function adjust_margin() { $('#content-area').css('margin-top', featured.height()); } });

We’ve got ‘farm country’ and urban farms, but what about suburban farms?

A few years ago, I learned that a gal from my high school started a farm in her family’s backyard. I visualized this backyard—a place where I’d spent crisp evenings chatting with friends around a bonfire. I signed up for her Community Supported Agriculture (CSA) share, and when I made it to Moon Valley Farm for the first time, I was filled with amazement and inspiration at the sight of the transformation!

In just a few short years, the farm has flourished! Recently, I caught up with farmer, Emma Jagoz, to hear more about her story.


Photo credit: Lise Metzger of Grounded Women

What’s your backstory?

I’ve been vegetarian my entire life. I was born and raised that way — my parents were vegetarian when I was born. I’m one of 4 siblings in my family, and when I was 3 years old, my brother was 5, and he was a real picky eater. My parents questioned whether vegetarianism was the right diet for him as he wasn’t eating enough or healthily. So they decided to give all of their children — ages 7, 5, 3 (that’s me), and 1 the option to eat meat or to remain vegetarian. I was the only one that chose to remain vegetarian, stating that “I didn’t eat my friends,” and I’ve never wavered in that choice.

Around that time, in 1989, my dad finished writing Moon Valley Stories, an unpublished series of short stories that he wrote about a magical land. In that land, Moon Valley, the inhabitants all had the capability of having magical powers. He called me “the Plant and Animal girl,” and I had heightened communication with plants and animals. Besides my choice of vegetarianism, I LOVED all animals, especially our cats at the time.

As my life went on, I never felt bad about my vegetarianism, and found myself gathering more and more reasons to be so. Around age 7, I found that horses, and horseback riding, were one of my favorite things on Earth, and continued to develop relationships with horses through college. I went riding every week, I felt so much connection and compassion for horses, and I eventually found my first several jobs working with them at local horse farms.

I loved working outside, the smells, the sunrises, and the modest satisfaction that hard work brought me. But I got great grades in school, and went off to college, though truly unsure of my career path. In college, I found myself highly active in social justice activism. I fought strongly about anti-racist feminism, I wanted UMD to divest from sweatshop labor, I wanted fair trade coffee in our shops, and I wanted justice. I got my degree in American Studies with a certificate in Women’s Studies, and I decided I didn’t want to continue to go to school. I wanted to make a difference.

Then, I got married and got pregnant — and decided to finally become vegan. I wanted to be a person I truly believed in to raise my kids how I felt was right. I had just read The China Study and decided I should kick dairy and my favorite — cheese. By this point in my life, I had become really prolific in nutrition and vegetarian-based health, conquering COUNTLESS innocent questions and ruthless interrogations on my diet. I could easily add on some know-how on veganism, and was ready for the challenge.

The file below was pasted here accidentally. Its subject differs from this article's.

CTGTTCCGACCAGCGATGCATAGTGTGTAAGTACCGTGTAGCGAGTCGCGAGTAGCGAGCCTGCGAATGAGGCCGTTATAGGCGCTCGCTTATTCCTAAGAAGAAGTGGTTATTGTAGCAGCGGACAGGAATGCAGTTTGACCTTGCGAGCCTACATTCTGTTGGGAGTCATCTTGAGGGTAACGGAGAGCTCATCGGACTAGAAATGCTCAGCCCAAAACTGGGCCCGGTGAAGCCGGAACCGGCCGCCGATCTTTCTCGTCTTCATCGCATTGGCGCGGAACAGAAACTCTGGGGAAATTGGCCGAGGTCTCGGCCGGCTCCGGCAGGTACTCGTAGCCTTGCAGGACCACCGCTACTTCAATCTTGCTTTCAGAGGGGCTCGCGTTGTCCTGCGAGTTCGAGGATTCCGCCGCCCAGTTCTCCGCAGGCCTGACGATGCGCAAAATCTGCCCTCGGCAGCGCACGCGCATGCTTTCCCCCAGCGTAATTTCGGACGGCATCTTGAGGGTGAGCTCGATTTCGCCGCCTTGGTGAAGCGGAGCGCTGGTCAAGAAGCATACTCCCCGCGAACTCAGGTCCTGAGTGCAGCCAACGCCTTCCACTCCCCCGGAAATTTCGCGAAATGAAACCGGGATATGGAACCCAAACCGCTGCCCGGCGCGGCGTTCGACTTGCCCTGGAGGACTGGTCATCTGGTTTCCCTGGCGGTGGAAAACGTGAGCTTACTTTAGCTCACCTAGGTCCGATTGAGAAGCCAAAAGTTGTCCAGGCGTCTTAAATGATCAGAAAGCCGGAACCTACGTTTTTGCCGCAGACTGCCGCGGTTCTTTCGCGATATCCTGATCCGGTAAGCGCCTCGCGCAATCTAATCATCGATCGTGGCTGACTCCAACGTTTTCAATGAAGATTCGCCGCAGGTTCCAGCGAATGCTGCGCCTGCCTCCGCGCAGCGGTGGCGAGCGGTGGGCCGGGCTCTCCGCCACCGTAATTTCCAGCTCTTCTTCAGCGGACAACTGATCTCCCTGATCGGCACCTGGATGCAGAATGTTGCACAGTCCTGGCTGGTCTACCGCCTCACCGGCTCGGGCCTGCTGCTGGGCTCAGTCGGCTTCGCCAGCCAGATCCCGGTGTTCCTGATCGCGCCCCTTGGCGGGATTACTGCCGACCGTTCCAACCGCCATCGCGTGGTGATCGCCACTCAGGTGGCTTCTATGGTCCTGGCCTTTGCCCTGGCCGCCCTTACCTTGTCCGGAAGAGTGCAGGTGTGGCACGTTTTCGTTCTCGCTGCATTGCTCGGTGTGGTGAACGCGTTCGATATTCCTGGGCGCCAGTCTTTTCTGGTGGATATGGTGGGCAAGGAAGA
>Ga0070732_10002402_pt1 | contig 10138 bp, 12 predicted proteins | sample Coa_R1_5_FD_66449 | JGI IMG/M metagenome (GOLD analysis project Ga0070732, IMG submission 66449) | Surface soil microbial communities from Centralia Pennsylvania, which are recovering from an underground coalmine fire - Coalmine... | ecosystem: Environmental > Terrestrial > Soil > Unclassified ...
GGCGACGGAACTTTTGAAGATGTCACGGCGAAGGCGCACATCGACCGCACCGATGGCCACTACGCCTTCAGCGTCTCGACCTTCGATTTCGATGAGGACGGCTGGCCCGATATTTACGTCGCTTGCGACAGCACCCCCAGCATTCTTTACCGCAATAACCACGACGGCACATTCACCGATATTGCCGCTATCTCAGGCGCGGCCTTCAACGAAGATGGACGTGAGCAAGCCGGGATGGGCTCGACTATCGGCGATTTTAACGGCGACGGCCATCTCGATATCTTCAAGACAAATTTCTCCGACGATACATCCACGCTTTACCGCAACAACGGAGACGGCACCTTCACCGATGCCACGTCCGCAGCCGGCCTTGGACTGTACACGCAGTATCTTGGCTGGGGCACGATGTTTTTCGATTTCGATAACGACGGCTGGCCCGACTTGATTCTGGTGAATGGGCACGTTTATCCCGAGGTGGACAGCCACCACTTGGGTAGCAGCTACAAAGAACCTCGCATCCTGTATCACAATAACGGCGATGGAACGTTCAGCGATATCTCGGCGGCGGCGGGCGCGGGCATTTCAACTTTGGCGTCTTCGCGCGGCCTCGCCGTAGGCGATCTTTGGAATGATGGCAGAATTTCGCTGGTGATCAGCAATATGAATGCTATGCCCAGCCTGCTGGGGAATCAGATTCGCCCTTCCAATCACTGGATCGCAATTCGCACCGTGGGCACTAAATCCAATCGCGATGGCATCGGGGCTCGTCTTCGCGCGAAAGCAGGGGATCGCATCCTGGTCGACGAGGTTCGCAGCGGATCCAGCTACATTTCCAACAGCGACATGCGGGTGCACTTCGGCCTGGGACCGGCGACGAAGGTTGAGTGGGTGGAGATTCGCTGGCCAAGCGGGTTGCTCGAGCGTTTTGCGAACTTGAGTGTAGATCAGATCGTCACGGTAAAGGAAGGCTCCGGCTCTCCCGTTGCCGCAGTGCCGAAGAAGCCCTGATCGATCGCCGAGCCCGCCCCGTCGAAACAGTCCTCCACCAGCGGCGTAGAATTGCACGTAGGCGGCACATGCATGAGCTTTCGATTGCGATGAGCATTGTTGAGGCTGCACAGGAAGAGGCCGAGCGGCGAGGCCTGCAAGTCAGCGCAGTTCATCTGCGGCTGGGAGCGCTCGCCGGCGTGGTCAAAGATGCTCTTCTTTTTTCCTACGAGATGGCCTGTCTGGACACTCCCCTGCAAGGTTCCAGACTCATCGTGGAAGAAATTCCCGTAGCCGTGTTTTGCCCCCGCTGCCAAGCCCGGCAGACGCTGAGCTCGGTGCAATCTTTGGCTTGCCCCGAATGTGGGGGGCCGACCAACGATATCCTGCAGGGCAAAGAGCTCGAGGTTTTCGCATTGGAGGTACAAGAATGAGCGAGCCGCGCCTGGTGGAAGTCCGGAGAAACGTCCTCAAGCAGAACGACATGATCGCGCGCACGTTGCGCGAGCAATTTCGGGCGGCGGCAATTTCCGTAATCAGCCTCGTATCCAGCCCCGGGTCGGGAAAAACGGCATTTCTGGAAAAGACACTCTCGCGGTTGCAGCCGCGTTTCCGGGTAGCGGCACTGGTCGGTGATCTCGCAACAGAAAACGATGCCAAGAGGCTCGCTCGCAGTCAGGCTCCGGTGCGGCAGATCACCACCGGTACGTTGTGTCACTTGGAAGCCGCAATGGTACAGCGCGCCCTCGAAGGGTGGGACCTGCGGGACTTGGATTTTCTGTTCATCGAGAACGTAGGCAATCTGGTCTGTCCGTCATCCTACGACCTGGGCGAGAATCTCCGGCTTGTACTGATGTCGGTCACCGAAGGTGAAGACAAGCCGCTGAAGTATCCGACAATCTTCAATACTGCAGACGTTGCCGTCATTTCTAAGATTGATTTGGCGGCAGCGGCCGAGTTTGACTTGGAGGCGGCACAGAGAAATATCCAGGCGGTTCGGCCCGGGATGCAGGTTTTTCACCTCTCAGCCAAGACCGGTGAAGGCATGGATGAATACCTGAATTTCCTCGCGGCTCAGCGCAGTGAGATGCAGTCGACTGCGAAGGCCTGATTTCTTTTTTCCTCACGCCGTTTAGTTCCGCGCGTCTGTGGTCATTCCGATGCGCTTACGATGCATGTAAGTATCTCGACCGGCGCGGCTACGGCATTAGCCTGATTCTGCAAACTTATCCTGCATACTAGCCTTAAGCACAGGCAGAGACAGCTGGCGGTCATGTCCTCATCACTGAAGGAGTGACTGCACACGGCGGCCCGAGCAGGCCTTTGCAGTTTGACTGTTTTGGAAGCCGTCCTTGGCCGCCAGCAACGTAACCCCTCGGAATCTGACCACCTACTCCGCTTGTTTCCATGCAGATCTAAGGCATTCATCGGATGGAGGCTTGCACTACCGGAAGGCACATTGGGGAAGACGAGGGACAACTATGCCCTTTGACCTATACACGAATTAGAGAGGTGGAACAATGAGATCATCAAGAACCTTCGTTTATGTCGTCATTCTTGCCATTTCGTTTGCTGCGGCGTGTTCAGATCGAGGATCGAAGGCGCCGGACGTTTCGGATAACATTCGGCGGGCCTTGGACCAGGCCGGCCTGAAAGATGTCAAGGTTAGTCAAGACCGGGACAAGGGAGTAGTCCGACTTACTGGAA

I started growing arugula, because it’s high in folic acid and Vitamin K, both of which are critical for raising healthy babies. That was the first vegetable I grew myself — in a little salad table I built myself for my apartment patio. I also grew some peppers, tomatoes, and herbs. I loved my modest apartment garden and knew I wanted to do more.

I had my child and was so in love — I wanted to raise him myself. I still wanted justice in the world and had always wanted to own my own business. My husband and I decided to move to my parents house in Cockeysville, MD, so I could start to garden/farm more seriously while my husband worked full time. I grew lots of vegetables there, while pregnant with a second child, and got more passionate about growing my own. I grew more than I could use myself and gave it away to family, friends & neighbors.

In 2011, about 9 months after my daughter was born, I decided that the following year I would have a real, official farm. I called this new venture “Moon Valley Farm,” because I was the real plant and animal girl now, growing vegetables, raising babies, and I LOVED the idea of pretending we all have magical powers. Maybe one day my husband and kids would have their own magical powers and we could write stories about them, too.

Image result for moon valley farm

Logo design by Sarah Koff; Image from

What was that first year was like?

The first year of the farm was a real learning experience for me. I just had a very small CSA, 15 people, and I knew most of the members. In terms of growing vegetables, I was figuring out how to scale up from my garden-sized plot before, and how to package and distribute the produce. I worked constantly to get everything planted, picked, and sorted, and relied on volunteer help to get the work done. For infrastructure, I built most things that I needed out of recycled “junk” I found for free on Craigslist, since I didn’t start the farm with a big bank account to support it. And for childcare, I would wear these two babies (just 1 and 2 years old) on my back and front, have them crawl around the gardens, nap in pack ‘n plays in the barn, rely on baby monitors to work while they were napping inside, and hand em over to my husband when he came home from work. It was a lot of work but I found something I believed in, and could do while raising my kids.


Photo Credit: Emma Jagoz

And you’re also raising some animals — hens and bees?